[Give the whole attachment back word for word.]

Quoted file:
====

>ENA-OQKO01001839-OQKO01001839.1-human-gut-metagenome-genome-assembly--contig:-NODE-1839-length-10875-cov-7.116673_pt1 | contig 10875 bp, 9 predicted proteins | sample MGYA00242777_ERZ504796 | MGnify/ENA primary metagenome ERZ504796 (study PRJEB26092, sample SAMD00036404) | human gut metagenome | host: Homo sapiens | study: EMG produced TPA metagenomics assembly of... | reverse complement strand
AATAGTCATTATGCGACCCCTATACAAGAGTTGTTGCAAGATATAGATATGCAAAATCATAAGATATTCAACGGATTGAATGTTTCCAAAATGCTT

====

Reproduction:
>ENA-OQKO01001839-OQKO01001839.1-human-gut-metagenome-genome-assembly--contig:-NODE-1839-length-10875-cov-7.116673_pt1 | contig 10875 bp, 9 predicted proteins | sample MGYA00242777_ERZ504796 | MGnify/ENA primary metagenome ERZ504796 (study PRJEB26092, sample SAMD00036404) | human gut metagenome | host: Homo sapiens | study: EMG produced TPA metagenomics assembly of... | reverse complement strand
AATAGTCATTATGCGACCCCTATACAAGAGTTGTTGCAAGATATAGATATGCAAAATCATAAGATATTCAACGGATTGAATGTTTCCAAAATGCTT